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pole

 [pōl]
1. either extremity of any axis, as of the fetal ellipse or a body organ.
2. either one of two points that have opposite physical qualities (electric or other). adj., adj po´lar.
cephalic pole the end of the fetal ellipse at which the head of the fetus is situated.
frontal pole the most prominent part of the anterior end of each cerebral hemisphere.
occipital pole the posterior end of the occipital lobe of the brain.
pelvic pole the end of the fetal ellipse at which the breech of the fetus is situated.
temporal pole the prominent anterior end of the temporal lobe of the brain.
Miller-Keane Encyclopedia and Dictionary of Medicine, Nursing, and Allied Health, Seventh Edition. © 2003 by Saunders, an imprint of Elsevier, Inc. All rights reserved.

pole

(pōl), [TA]
1. One of two points at the extremities of the axis of any organ or body.
2. Either of two points on a sphere at the greatest distance from its equator.
3. One of two points in a magnet or an electric battery or cell having extremes of opposite properties; the negative pole is a cathode, the positive pole an anode.
4. Either end of a spindle.
5. Either of the differentiated zones at opposite ends of an axis in a cell, organ, or organism.
Synonym(s): polus [TA]
[L. polus, the end of an axis, pole, fr. G. polos]
Farlex Partner Medical Dictionary © Farlex 2012

pole

(pōl)
n.
Biology
1. Either extremity of the main axis of a nucleus, cell, or organism.
2. Either end of the spindle formed in a cell during mitosis.
3. The point on a nerve cell where a process originates.
The American Heritage® Medical Dictionary Copyright © 2007, 2004 by Houghton Mifflin Company. Published by Houghton Mifflin Company. All rights reserved.

pole

(pōl) [TA]
1. One of the two points at the extremities of the axis of any organ or body.
2. Either of the two points on a sphere at the greatest distance from the equator.
3. One of the two points in a magnet or an electric battery or cell having extremes of opposite properties; the negative pole is a cathode, the positive pole an anode.
4. Either end of a spindle.
5. Either of the differentiated zones at opposite ends of an axis in a cell, organ, or organism.
Synonym(s): polus [TA] .
[L. polus, the end of an axis, pole, fr. G. polos]
Medical Dictionary for the Health Professions and Nursing © Farlex 2012
References in periodicals archive ?
We confirm again that its inclusion yields better fit to the observed celestial pole offsets also with the new ESMGFZ geophysical excitations.
The earliest references to a polar asterism generally use the term dou [TEXT NOT REPRODUCIBLE IN ASCII] "ladle/dipper" or chen [TEXT NOT REPRODUCIBLE IN ASCII] as here, rather than beiji [TEXT NOT REPRODUCIBLE IN ASCII] "northern culmen." In contrast to ji [TEXT NOT REPRODUCIBLE IN ASCII], which clearly refers to the apex of the heavens, specifically the north celestial pole, bei chen usually refers to bei dou [TEXT NOT REPRODUCIBLE IN ASCII], the northern dipper, the asterism of primary importance closest to the pole (see n.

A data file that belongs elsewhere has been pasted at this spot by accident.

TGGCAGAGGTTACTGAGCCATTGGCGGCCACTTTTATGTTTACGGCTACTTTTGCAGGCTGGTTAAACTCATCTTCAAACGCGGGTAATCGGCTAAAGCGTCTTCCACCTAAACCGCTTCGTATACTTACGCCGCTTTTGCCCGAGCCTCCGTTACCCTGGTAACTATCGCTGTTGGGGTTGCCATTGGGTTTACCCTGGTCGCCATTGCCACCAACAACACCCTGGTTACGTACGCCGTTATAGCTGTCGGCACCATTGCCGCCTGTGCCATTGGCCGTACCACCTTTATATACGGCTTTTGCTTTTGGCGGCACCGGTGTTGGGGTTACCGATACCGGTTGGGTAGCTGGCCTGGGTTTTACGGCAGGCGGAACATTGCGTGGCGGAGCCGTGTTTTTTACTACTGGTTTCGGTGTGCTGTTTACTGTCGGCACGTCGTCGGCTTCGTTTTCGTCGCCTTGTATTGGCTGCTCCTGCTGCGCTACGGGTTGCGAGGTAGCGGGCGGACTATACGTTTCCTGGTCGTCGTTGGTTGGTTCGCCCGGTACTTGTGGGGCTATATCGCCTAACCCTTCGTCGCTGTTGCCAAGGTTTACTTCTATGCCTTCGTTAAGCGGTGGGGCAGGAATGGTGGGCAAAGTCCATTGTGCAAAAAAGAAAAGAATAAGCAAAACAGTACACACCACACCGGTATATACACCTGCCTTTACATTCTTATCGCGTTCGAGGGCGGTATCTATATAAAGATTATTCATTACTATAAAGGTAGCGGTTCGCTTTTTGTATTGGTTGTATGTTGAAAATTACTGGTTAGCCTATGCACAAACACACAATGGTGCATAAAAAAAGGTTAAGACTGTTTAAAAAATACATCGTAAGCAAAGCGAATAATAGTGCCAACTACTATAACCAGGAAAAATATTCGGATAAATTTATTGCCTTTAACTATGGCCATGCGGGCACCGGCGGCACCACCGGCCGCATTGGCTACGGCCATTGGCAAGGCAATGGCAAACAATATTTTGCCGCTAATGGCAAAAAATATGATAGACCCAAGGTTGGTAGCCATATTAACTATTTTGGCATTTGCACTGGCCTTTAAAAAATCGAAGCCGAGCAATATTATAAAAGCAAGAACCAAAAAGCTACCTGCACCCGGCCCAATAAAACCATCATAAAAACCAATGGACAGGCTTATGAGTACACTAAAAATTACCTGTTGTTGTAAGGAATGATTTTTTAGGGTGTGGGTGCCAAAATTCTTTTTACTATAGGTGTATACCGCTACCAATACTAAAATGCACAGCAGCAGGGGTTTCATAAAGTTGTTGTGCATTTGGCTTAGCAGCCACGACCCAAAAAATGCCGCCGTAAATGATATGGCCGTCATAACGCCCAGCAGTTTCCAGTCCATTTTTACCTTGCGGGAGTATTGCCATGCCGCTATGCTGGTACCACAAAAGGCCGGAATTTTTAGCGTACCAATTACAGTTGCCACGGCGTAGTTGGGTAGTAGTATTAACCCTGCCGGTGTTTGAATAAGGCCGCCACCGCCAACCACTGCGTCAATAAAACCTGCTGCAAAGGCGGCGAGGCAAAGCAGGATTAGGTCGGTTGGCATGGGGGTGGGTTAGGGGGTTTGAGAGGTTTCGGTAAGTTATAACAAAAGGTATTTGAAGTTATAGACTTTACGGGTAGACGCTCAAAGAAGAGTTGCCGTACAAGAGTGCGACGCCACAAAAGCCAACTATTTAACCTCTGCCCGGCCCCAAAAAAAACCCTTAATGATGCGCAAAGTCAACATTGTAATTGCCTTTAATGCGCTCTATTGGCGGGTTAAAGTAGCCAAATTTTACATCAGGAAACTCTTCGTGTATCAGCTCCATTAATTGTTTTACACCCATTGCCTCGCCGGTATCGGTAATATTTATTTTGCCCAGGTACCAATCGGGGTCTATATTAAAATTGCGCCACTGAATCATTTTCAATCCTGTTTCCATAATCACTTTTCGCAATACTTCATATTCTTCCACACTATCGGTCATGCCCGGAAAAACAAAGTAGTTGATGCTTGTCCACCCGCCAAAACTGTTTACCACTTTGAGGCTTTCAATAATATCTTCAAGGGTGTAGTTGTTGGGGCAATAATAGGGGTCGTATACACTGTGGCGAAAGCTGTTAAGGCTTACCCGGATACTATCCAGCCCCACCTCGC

Right: The author's spreadsheet calculates the amount of altitude and azimuth adjustment of the mount's polar axis needed to align it with the celestial pole. Detailed instructions for using the spreadsheet are included when the free spreadsheet is downloaded.
Residuals change in trend Errors [years] [years] [mas] [mas] [mas/a] [mas/a] 0.0 - 3.1 0.0; 0.1 +66 66 0 - 3.1 - 10.6 0.1; 0.4 +30 20 +11 1 10.6 - 16.0 0.4; 0.0 +12 12 0 - 16.0 - 22.0 0.0; 0.5 -26 6 0 - 22.0 - 30.0 0.5; 0.0 +6 6 -2 3 Table 5 Data jumps and changes in trend of the model of celestial pole offset.
Adjusting the position of a computerized mount and having software report that your alignment is within a few arcseconds of the celestial pole may be very satisfying, but it's likely true only for the current conditions.
Prior to comparison, the observed data were smoothed to contain only the periods longer than 10 days, and long-periodic part of the observed polar motion and celestial pole offsets (for periods longer than 16 years) was removed.
The FCN contribution to the celestial pole motion at the given epoch was computed by using Eq.
You first need to aim the mount's polar axis to within at least a few degrees of the celestial pole to be sure Polaris is in the PoleMaster's field.
We use two different kinds of input data (celestial pole offsets and geophysical excitations) in our study, all covering the period 1989.0-2013.5:
Polaris lies very close to the north celestial pole, marking the point about which all the stars in the northern sky appear to revolve as the Earth rotates.
Over the next 11 months, during 110 observing sessions of 8 hours each and another 16 dusk-to-dawn marathons, and despite suffering headaches, rheumatism, and fevers, Lacaille mapped 9,766 stars to 1 as faint as 8th magnitude between the Tropic of Capricorn (declination -23.4[degrees]) and the south celestial pole. It was an astonishing feat of personal industry and endurance.
The EOP are two coordinates of the intermediate pole with respect to the ITRS, [x.sub.P], [y.sub.P], and the angle, which characterizes irregularity of the Earth's proper rotation, ERA, and finally, two components of the celestial pole offset, dX, dY, which denote the observed corrections to the adopted precession-nutation model (Capitaine at al., 2003 and Mathews et al., 2002).